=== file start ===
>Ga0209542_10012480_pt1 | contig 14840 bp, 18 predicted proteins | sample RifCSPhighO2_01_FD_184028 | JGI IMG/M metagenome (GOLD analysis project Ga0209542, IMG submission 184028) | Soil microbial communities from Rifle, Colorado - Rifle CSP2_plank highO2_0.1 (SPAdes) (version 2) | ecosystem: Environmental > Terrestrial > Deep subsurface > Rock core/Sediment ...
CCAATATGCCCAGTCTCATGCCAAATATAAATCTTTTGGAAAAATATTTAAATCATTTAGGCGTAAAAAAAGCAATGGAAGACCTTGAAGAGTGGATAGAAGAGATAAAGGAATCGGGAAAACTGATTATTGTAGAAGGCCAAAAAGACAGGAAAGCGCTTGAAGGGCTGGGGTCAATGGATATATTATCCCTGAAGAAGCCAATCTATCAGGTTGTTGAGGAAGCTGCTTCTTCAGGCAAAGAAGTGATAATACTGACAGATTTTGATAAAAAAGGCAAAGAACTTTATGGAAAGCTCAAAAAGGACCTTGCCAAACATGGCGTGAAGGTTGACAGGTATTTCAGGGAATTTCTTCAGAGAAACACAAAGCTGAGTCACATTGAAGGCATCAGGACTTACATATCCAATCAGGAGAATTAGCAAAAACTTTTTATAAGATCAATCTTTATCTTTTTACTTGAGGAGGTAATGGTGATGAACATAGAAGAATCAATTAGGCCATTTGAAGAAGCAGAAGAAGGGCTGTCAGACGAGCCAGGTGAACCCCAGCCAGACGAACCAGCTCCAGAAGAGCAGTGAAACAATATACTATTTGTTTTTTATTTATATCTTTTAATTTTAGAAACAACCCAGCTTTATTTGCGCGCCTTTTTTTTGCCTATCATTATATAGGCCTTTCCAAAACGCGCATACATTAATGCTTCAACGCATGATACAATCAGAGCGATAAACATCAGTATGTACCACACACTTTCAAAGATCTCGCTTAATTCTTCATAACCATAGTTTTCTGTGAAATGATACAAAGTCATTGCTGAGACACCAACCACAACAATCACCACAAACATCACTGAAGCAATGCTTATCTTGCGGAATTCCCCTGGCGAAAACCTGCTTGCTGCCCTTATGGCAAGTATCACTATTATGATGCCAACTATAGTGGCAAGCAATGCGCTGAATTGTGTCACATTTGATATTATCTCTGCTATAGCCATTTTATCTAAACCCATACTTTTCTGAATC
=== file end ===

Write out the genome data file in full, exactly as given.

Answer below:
>Ga0209542_10012480_pt1 | contig 14840 bp, 18 predicted proteins | sample RifCSPhighO2_01_FD_184028 | JGI IMG/M metagenome (GOLD analysis project Ga0209542, IMG submission 184028) | Soil microbial communities from Rifle, Colorado - Rifle CSP2_plank highO2_0.1 (SPAdes) (version 2) | ecosystem: Environmental > Terrestrial > Deep subsurface > Rock core/Sediment ...
CCAATATGCCCAGTCTCATGCCAAATATAAATCTTTTGGAAAAATATTTAAATCATTTAGGCGTAAAAAAAGCAATGGAAGACCTTGAAGAGTGGATAGAAGAGATAAAGGAATCGGGAAAACTGATTATTGTAGAAGGCCAAAAAGACAGGAAAGCGCTTGAAGGGCTGGGGTCAATGGATATATTATCCCTGAAGAAGCCAATCTATCAGGTTGTTGAGGAAGCTGCTTCTTCAGGCAAAGAAGTGATAATACTGACAGATTTTGATAAAAAAGGCAAAGAACTTTATGGAAAGCTCAAAAAGGACCTTGCCAAACATGGCGTGAAGGTTGACAGGTATTTCAGGGAATTTCTTCAGAGAAACACAAAGCTGAGTCACATTGAAGGCATCAGGACTTACATATCCAATCAGGAGAATTAGCAAAAACTTTTTATAAGATCAATCTTTATCTTTTTACTTGAGGAGGTAATGGTGATGAACATAGAAGAATCAATTAGGCCATTTGAAGAAGCAGAAGAAGGGCTGTCAGACGAGCCAGGTGAACCCCAGCCAGACGAACCAGCTCCAGAAGAGCAGTGAAACAATATACTATTTGTTTTTTATTTATATCTTTTAATTTTAGAAACAACCCAGCTTTATTTGCGCGCCTTTTTTTTGCCTATCATTATATAGGCCTTTCCAAAACGCGCATACATTAATGCTTCAACGCATGATACAATCAGAGCGATAAACATCAGTATGTACCACACACTTTCAAAGATCTCGCTTAATTCTTCATAACCATAGTTTTCTGTGAAATGATACAAAGTCATTGCTGAGACACCAACCACAACAATCACCACAAACATCACTGAAGCAATGCTTATCTTGCGGAATTCCCCTGGCGAAAACCTGCTTGCTGCCCTTATGGCAAGTATCACTATTATGATGCCAACTATAGTGGCAAGCAATGCGCTGAATTGTGTCACATTTGATATTATCTCTGCTATAGCCATTTTATCTAAACCCATACTTTTCTGAATC